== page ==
WordCamp London was this weekend. 🙂
The sponsors upped their game when it came to swag. There were London themed stickers, selfie sticks, yo yos, and more. Gemma and Scott also made some limited edition R2-Wapuu stickers, which went quickly after WP Tavern spread the word. Oh, and 34SP brought Wapuu along!
The organising team were super busy and hard at work throughout the conference, and I can only imagine the amount of time that they must have put in beforehand. The hard work definitely paid off.
I felt an underlying focus on accessibility and inclusion throughout the weekend:
- The organising team had planned out lactation rooms, a crèche, a quiet area, a multi-faith room, and clearly laid out plans for wheelchair access.
- Live captioning meant those with hearing difficulties could attend the talks and that those who spoke English as a second language had a backup if needed, too.
- There were retro games at the after party, which meant that alcohol wasn’t the only thing to participate in.
- It’s a bit of a taboo to speak publicly about periods and I’m even a bit conscious writing this but, really, that’s silly. Most women know that it’s easy to get caught short when busy at events and so I thought it was a thoughtful touch for the team to add little baskets of sanitary towels in the ladies.
There are likely points that I’m missing but it’s fair to say that the organisers really went above and beyond to try to accommodate for everyone’s basic needs and interests.
I found the theme continued in the talks themselves. Some highlights for me:
- Graham Armfield talked about how to make accordions accessible. Graham is a rockstar on the accessibility team for WordPress.org and I found it helpful to see how seemingly tricky functionality could be made accessible. I always learn something after speaking to Graham and, at the after party, he assured me that you could make pretty much anything on the web accessible with a little work.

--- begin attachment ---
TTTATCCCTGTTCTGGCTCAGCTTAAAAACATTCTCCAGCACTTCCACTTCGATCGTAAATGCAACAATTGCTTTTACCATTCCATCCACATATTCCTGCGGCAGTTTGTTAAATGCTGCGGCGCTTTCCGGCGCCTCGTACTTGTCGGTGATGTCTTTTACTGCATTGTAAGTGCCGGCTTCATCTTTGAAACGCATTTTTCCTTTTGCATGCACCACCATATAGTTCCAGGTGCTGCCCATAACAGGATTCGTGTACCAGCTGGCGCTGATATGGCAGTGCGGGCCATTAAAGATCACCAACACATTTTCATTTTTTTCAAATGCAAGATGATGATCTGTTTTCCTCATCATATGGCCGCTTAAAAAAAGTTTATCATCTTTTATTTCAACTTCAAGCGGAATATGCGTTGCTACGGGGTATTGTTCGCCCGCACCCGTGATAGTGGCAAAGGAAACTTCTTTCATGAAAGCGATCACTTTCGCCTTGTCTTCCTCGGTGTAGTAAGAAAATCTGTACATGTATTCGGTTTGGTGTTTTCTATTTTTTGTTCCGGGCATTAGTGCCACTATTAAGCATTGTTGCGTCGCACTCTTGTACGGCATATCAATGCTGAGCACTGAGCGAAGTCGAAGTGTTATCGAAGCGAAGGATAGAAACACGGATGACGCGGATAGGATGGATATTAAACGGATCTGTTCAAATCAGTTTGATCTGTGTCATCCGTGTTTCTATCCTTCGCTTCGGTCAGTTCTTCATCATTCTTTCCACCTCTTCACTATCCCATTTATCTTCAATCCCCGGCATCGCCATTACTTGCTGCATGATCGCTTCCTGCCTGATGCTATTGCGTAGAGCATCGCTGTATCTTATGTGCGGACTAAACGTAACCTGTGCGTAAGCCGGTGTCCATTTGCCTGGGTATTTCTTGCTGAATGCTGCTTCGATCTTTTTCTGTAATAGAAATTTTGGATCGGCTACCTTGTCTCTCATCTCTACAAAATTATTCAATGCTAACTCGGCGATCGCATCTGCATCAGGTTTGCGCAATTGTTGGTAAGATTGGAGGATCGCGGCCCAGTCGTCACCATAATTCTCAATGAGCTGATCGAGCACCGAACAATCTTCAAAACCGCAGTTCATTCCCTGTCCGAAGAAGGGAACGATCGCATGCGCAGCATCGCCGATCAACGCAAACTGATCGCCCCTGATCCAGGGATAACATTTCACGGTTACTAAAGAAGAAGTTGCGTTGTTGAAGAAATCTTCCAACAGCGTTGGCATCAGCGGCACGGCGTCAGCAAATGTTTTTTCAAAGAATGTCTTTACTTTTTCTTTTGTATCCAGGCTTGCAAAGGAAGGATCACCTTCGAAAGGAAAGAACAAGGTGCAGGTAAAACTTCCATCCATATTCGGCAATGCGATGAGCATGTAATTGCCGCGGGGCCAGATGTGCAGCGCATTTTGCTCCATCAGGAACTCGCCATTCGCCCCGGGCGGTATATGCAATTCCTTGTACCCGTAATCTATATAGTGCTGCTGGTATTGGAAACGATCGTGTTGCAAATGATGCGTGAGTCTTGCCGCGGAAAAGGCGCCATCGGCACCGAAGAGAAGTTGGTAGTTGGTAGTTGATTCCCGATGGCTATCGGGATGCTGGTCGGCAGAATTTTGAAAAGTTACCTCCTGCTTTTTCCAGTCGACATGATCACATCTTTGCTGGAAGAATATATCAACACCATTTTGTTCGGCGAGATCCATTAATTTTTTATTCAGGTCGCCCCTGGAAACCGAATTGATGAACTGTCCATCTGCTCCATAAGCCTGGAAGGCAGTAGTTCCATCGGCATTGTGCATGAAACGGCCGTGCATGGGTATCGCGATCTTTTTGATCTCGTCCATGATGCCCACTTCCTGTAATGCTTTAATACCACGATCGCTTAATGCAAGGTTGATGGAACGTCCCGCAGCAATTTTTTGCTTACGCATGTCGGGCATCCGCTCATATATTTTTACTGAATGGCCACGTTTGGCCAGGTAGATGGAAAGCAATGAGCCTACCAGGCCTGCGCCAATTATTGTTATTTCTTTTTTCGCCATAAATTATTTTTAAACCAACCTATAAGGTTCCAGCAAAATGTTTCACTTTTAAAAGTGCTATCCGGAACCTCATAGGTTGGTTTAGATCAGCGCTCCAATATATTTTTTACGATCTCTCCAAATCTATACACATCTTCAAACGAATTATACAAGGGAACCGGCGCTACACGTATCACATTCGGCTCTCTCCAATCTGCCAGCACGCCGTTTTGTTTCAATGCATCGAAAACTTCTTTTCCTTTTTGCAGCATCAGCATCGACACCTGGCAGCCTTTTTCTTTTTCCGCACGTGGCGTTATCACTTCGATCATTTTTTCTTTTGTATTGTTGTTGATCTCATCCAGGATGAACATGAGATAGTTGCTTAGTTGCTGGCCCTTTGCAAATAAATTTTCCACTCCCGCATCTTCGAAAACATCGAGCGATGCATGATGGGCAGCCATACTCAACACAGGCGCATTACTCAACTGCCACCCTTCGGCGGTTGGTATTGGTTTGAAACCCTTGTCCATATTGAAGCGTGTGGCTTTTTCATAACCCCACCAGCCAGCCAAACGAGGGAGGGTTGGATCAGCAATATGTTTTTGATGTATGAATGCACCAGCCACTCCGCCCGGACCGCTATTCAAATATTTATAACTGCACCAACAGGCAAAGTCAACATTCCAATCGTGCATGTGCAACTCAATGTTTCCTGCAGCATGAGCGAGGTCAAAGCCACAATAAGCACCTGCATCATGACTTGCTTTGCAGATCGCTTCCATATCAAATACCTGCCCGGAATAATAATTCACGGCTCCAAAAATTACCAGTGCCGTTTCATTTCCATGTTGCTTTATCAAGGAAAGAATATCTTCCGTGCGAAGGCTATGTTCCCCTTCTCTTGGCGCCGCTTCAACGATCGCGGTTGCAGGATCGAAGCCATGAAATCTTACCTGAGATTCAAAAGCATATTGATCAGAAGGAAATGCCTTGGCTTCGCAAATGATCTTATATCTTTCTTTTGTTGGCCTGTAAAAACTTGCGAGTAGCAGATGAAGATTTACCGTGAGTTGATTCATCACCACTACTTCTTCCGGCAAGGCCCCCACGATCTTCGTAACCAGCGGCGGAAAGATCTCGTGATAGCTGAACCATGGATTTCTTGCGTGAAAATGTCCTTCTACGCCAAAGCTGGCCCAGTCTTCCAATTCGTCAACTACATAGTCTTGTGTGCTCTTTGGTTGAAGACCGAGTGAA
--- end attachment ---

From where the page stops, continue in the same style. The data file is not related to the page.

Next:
- My colleague, Tammie Lister, spoke about design patterns. Tammie is one of the people that I look up to the most in the WordPress community and she’s got a well-deserved reputation for her speaking. I can see the processes she described of identifying patterns at the beginning of a project being useful in many settings. I particularly liked that she doesn’t confine herself to the web when looking for patterns.
- Emanuel Blagonic‘s talk was entitled “How WordPress changed the face of Croatian politics.” He shared the story of building a new site for the City of Rijeka on WordPress, one of the first large-scale “design in the open” projects in Croatia. It was inspiring to hear how WordPress was being used as a tool for change.
I’ll add a link to each of the above talks once they’re added to WordPress.tv. 🙂
It’s tough to find time to speak with everyone that you want to at WordCamps and there are always people I miss. This is especially true of WordCamp London as it’s a bigger event and I had to leave a little earlier than originally planned today. That said, I left full of new knowledge and happy to have spent some time with people that I don’t get to see that often.
Thank you to all of the organisers, speakers, volunteers, and attendees!